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Blu-ray Mounts Event Offensive

29 Oct, 2007 By: Thomas K. Arnold

Ratatouille is among the upcoming Blu-ray titles being previewed by studios this week.

The gloves are off. Backers of the high-definition Blu-ray Disc format are staging a two-day offensive in Hollywood this week, touting their triumphs and offering previews of upcoming releases such as Cars, Ratatouille,, the “Die Hard” movies, Dirty Dancing and Spider-Man 3 to a crowd of more than 50 influential print and online journalists.

The event, which concludes Tuesday, could be seen as a guns-blazing pre-emptive strike against the rival HD DVD camp, which almost simultaneously got a boost from Wal-Mart and other retailers, which reportedly began selling HD DVD players for just less than $200. That is expected to give the HD DVD format a significant boost, particularly in the wake of Paramount Home Entertainment's defection several weeks ago from the Blu-ray side.

The so-called “Blu-ray Festival” coincides with the launch of a new branding and consumer education campaign, with the tagline “I Do Blu,” that premiered Oct. 28 during the final game of the World Series.

Both the campaign and the festival, the latter orchestrated by Walt Disney Studios Home Entertainment, underscore growing sentiments, backed by research, that consumers are largely indifferent to high-definition discs and turned off even more by the presence of two incompatible formats.

To combat this, Blu-ray backers are stepping up the rhetoric and courting the press, particularly the new vanguard of online Web sites, bloggers and discussion boards that cater to the early adopters who historically have set trends the masses have followed.

“It's a great idea,” said Ron Epstein, a founder of the Home Theater Forum, which is celebrating its 10th anniversary. “The early adopters are all on the Internet — that's where they find their information. And there's a certain brand new, just happened element.”

“These are the people who are regularly covering technological advances in home entertainment,” said Steve Feldstein, SVP of marketing and corporate communications for 20th Century Fox Home Entertainment. “They are at the forefront of the format, as are their readers.”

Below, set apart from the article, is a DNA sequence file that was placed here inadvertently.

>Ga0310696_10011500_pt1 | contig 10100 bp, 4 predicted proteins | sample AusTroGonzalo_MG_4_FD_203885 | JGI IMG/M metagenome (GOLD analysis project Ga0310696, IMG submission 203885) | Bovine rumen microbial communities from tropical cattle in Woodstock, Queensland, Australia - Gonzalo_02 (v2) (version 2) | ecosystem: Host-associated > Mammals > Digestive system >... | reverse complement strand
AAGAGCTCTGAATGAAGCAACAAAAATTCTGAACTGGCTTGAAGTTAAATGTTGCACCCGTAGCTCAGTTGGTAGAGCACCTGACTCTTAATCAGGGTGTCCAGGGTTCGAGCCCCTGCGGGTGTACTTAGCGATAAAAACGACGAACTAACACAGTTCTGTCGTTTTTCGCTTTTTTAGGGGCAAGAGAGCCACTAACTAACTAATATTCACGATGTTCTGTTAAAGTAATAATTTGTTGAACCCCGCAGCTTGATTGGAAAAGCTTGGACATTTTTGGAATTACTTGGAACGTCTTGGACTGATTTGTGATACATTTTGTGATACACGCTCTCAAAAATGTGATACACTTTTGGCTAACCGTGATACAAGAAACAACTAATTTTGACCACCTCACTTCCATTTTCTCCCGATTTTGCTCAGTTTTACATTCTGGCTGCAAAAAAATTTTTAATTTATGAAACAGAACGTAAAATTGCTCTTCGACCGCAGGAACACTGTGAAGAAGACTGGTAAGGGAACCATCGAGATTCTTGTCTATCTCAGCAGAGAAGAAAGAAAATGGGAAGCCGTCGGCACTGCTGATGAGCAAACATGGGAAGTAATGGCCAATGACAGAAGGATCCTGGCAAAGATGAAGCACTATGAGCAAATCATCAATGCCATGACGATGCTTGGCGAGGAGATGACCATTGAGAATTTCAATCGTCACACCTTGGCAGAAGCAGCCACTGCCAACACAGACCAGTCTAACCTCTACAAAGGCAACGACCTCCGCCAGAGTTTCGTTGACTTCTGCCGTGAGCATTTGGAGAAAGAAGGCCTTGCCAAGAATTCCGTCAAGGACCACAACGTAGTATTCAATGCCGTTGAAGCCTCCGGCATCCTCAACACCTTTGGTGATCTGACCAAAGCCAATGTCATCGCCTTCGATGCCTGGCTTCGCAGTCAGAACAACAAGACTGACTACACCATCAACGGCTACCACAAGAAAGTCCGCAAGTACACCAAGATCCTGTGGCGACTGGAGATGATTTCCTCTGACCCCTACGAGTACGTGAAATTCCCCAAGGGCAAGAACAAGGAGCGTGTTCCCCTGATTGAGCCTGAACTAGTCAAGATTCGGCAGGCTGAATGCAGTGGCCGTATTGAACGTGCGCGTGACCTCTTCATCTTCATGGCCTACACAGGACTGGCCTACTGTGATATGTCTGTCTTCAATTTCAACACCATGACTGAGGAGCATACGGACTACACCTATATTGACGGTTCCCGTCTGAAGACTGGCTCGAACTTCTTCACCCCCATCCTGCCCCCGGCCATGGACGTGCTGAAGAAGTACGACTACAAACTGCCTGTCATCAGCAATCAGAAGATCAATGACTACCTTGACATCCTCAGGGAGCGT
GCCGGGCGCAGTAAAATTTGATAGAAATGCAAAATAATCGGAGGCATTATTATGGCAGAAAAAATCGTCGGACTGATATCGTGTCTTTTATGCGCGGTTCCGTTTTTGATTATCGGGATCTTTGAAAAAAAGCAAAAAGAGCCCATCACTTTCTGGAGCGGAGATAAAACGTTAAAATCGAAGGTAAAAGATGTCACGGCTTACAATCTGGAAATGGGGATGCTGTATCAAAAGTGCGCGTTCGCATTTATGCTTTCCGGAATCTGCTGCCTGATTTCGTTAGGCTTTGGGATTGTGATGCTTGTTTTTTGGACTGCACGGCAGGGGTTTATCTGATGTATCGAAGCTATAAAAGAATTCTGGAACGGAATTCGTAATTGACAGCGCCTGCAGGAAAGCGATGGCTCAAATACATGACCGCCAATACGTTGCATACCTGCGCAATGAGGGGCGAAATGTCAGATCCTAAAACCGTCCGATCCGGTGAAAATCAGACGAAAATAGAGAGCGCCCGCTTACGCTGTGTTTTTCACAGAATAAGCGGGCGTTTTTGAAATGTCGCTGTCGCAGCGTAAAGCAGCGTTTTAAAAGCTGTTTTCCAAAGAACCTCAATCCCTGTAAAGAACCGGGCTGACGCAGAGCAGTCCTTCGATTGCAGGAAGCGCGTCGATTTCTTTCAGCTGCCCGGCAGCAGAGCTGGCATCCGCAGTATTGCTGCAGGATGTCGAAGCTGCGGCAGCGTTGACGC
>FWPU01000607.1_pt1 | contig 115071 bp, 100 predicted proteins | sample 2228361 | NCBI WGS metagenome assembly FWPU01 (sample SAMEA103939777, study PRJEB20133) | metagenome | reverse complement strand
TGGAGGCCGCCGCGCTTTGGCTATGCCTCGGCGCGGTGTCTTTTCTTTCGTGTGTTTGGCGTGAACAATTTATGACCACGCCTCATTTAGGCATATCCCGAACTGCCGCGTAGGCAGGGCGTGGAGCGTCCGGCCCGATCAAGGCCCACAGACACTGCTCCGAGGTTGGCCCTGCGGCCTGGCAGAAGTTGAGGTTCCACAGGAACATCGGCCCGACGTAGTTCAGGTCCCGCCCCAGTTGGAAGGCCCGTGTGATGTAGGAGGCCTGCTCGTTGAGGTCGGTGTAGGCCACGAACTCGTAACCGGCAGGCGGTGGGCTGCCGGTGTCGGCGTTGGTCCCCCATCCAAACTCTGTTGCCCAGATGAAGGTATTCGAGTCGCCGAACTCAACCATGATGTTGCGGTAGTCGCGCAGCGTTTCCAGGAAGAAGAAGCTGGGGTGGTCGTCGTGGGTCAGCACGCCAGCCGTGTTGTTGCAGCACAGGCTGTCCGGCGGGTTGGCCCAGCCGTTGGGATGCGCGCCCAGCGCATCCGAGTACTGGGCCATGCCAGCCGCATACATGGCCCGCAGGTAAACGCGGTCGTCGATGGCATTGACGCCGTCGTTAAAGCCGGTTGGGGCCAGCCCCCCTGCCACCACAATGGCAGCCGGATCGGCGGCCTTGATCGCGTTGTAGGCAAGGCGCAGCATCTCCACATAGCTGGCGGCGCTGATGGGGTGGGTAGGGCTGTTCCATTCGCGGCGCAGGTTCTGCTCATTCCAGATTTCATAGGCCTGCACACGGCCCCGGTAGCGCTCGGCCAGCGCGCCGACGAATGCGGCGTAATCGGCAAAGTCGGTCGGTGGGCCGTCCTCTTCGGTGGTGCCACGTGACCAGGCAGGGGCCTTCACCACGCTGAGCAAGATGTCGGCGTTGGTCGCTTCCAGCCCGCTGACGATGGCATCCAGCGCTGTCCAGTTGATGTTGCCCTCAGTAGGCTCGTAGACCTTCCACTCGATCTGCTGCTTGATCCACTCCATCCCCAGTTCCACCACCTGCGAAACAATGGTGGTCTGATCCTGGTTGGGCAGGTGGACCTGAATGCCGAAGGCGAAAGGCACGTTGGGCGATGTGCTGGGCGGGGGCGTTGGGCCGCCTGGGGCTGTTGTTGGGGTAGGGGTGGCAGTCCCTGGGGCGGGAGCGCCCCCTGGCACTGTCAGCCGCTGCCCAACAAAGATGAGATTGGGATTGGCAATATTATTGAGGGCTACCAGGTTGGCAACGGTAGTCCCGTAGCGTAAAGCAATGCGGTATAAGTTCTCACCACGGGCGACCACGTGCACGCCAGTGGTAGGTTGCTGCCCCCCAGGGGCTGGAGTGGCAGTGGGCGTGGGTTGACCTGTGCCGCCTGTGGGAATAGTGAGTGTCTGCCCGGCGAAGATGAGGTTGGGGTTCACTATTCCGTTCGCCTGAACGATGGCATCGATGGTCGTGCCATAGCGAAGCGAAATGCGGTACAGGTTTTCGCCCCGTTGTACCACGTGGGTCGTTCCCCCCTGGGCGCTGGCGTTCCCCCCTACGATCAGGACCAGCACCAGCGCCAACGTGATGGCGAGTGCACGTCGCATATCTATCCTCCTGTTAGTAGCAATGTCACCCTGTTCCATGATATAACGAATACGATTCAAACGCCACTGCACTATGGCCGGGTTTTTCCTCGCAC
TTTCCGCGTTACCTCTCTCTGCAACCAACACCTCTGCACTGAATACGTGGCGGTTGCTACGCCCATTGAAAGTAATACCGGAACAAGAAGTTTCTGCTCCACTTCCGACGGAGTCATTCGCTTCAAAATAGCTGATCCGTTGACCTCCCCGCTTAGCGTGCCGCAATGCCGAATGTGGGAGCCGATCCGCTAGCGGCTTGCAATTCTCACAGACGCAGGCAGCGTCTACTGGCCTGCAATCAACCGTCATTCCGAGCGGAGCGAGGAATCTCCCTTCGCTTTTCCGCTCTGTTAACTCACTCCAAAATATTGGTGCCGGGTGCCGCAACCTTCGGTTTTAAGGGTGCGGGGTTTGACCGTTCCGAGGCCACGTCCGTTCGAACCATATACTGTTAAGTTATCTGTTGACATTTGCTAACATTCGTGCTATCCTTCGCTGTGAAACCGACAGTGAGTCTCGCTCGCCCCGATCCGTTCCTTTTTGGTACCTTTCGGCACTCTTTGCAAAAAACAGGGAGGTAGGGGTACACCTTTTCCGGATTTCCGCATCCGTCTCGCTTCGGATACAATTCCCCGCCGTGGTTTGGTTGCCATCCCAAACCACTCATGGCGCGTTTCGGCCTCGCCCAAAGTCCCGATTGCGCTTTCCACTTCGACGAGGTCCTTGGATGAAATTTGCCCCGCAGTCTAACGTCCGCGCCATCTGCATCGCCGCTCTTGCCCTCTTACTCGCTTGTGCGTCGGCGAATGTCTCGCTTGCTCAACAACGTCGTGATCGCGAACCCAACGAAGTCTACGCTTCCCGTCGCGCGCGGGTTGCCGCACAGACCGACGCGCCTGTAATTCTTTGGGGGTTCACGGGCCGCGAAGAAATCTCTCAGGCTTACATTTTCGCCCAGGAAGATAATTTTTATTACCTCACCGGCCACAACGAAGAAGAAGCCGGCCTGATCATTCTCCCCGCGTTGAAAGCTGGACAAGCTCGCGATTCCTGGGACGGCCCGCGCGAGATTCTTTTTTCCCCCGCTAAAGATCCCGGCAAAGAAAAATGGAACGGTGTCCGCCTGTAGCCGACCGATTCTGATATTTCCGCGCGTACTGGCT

Representatives of all the Blu-ray-exclusive studios — Lionsgate, Sony Pictures Home Entertainment, 20th Century Fox Home Entertainment and Walt Disney Studios Home Entertainment — were in attendance at the Monday morning opening breakfast, as were key executives with supporting consumer electronics manufacturers such as Sony, Philips and Panasonic.

Also there was Dan Silverberg, VP of high-definition media for Warner Home Video, which since Paramount's move to the HD DVD camp is the only studio to support both next-generation formats.

That may not be for long, Silverberg said. “One thing that may be changing is our strategy,” he said. “When both formats launched and hardware prices were high, we made a decision to support both formats and let the consumer decide. But now that hardware pricing is affordable for both Blu-ray and HD DVD, it appears consumers no longer want to decide — so the notion of staying in two formats for the duration is something we are re-evaluating now that we are in the fourth quarter.”

Silverberg noted that Warner has the top-selling Blu-ray title of all time with 300 and is consistently No. 1 or No. 2 in both Blu-ray sales market share and in number of Blu-ray titles in the market.

“We can definitely talk Blu-ray,” he said. “We are committed to the format.”

At the Monday morning kickoff, the featured speaker was David Berman, director of Home Theater Specialists of America (HTSA), a buying consortium of 62 dealers and 800 installers with combined revenue of more than half a billion dollars a year. He said the HTSA supports Blu-ray because a member survey found 92% favoring Blu-ray over HD DVD.

The press was given a fact sheet of more statistics and Blu-ray milestones, including the fact that even in a week in which Transformers came out on HD DVD and with no comparable title in its lineup, Blu-ray Discs still managed to outsell discs in the rival format. So far this year, Blu-ray titles have outsold HD DVD titles by a 2-to-1 margin. Since inception, Blu-ray software sales have accounted for 61% of high-def disc software sales. And 17 of the 20 top-selling high-definition disc titles are available on Blu-ray.

There also were indications that the Blu-ray camp is done playing nice. At the entrance to the opening breakfast, at the Hollywood and Highland complex, was a huge blowup of a Deadline Hollywood article by renegade online columnist Nikki Finke. The article raised questions about Paramount Home Entertainment's claim that it sold 190,000 copies of Transformers on HD DVD in a single week.

Later in the day, on the 20th Century Fox lot, 20th Century Fox Home Entertainment president Mike Dunn blasted Paramount for its defection, accusing the studio of “taking the bait,” referring to a reported $50 million payout to drop its support of Blu-ray Disc and release titles exclusively in HD DVD.

Dunn also intimated that the format war is being perpetuated by Microsoft in the hopes of confusing consumers so much they don't support either format and ultimately buy their entertainment online. He didn't name the computer giant by name, but blasted “the orchestrated campaigns of confusion and anti-consumerism fueled by an 800-pound gorilla that would prefer to force us all into the practice of paying tolls for the right to exchange information and enjoy entertainment.”

Fox also previewed several Blu-ray Disc titles still in development, including I, Robot, Independence Day and Sunshine, which will be released early next year and boast picture-in-picture, audio mixing and other groundbreaking interactive features.

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